To read the texts click on the texts: Deut 6:2-6; Heb 7:23-28; Mk 12:28-34
The question of the scribe in the Gospel text of today must be seen in the light of the numerous commandments, statutes and ordinances that had become common at the time of Jesus. There was much debate about which was first and most important. According to some there were 613 commandments, 248 of which positive and 365 negative. Thus the question was of great significance to them.
The Great Commandment as explained by Jesus contains three key elements in Christian faith: (a) belief in one God, (b) whole-hearted devotion to God, and (c) love of neighbour.
What does it mean for us today to say “the Lord our God, the Lord is one”? It means one pointed worship of God. This is because we tend sometimes to regard things as God. Some of these may even be good things like our jobs, vehicles, televisions sets, mobile phones, computers, family, political causes or even theological systems. That the Lord our God is one God is a reminder to all of us that only God is and must be absolute. All else is relative, temporary and passing.
The exchange between Jesus and the scribe becomes itself something of an illustration of what love of neighbour means. Even though the exchange occurs in the middle of a dispute (12:28), Jesus and the scribe are able to transcend the party strife and cross the dividing line of hostility to confess a common faith. Because they join together in the conviction that there is no commandment greater than love of God and neighbour, they are able to treat each other as neighbours.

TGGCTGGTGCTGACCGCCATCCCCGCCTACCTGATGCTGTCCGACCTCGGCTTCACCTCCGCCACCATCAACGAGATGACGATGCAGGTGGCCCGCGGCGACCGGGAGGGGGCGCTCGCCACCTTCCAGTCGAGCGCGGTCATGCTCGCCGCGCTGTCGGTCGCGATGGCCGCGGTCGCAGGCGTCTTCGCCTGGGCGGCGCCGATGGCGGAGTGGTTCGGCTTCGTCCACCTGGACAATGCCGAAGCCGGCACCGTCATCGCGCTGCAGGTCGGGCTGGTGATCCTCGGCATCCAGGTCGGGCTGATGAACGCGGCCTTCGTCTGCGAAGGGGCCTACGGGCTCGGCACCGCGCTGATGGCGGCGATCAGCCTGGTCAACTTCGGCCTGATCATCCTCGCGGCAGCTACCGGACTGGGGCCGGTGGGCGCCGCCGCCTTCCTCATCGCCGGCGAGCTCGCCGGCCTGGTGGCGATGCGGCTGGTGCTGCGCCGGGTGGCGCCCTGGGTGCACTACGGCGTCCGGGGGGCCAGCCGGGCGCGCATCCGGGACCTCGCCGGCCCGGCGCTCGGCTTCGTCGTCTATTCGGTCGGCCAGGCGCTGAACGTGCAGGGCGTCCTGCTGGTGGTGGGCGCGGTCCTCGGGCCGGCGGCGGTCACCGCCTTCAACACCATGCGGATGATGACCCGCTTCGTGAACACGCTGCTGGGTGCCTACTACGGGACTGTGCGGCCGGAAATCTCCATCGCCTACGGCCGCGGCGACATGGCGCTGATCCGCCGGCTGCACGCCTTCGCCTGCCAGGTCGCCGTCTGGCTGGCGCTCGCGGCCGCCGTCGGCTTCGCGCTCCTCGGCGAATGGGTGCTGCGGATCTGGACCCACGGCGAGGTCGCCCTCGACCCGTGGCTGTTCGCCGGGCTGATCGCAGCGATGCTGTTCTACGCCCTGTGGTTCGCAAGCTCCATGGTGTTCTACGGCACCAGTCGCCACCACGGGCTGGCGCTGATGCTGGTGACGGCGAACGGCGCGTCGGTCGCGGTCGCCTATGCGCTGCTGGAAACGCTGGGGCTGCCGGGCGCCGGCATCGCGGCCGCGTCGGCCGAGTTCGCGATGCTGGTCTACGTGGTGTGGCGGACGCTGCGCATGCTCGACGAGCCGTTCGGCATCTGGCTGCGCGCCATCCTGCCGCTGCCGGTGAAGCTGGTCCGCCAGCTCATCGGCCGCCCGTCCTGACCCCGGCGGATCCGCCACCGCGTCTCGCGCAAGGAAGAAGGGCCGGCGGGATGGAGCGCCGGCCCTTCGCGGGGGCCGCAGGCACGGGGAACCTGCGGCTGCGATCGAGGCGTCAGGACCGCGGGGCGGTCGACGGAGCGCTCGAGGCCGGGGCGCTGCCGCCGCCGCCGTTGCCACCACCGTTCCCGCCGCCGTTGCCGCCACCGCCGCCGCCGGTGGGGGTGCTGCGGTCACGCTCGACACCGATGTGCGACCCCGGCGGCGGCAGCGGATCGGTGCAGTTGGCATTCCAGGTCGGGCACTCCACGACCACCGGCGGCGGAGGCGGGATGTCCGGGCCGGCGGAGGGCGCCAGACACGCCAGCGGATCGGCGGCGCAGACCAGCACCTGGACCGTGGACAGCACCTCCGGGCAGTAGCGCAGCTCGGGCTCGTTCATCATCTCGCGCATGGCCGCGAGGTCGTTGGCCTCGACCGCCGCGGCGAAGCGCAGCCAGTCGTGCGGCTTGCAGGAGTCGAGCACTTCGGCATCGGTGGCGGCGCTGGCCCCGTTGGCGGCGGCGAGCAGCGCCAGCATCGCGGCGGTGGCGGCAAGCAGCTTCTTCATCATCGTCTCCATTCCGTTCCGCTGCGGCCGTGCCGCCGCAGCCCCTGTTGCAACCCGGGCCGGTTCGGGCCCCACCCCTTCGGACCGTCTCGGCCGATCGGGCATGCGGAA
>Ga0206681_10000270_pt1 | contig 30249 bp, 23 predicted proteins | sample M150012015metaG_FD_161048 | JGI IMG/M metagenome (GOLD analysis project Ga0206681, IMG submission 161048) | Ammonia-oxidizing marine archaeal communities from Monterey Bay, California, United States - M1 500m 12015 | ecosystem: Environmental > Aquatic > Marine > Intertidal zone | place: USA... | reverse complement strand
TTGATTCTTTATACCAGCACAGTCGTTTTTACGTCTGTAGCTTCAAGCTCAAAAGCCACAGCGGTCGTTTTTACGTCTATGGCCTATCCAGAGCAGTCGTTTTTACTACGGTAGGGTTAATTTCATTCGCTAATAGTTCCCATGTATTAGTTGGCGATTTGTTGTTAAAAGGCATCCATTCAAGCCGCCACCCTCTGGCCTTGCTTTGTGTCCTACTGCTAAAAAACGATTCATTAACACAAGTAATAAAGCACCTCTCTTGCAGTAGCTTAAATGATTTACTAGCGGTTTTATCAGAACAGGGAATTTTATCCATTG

Both the scribe and Jesus have stepped away from the “us” versus “them” categories. Their mutual affirmation is an island of reconciliation in a sea of hostility. The scribe recognizes Jesus as the great Teacher; Jesus recognizes the scribe as a pilgrim moving toward the kingdom. Their lived out common devotion to God and neighbour silences the debate (12:34).
For the larger majority of us it seems easier to love God rather than neighbour. Jesus knew this and that is why though he is asked ONLY the FIRST, he also gives another (which is not really another but like the first). At the end of his reply Jesus says: “There is no commandment greater than these”. By wording it in this manner rather than “There are no commandments greater than these”, Jesus has effectively made it ONE COMMANDMENT.
In other words, if we say we love God, then we must love our neighbour. We cannot have one without the other.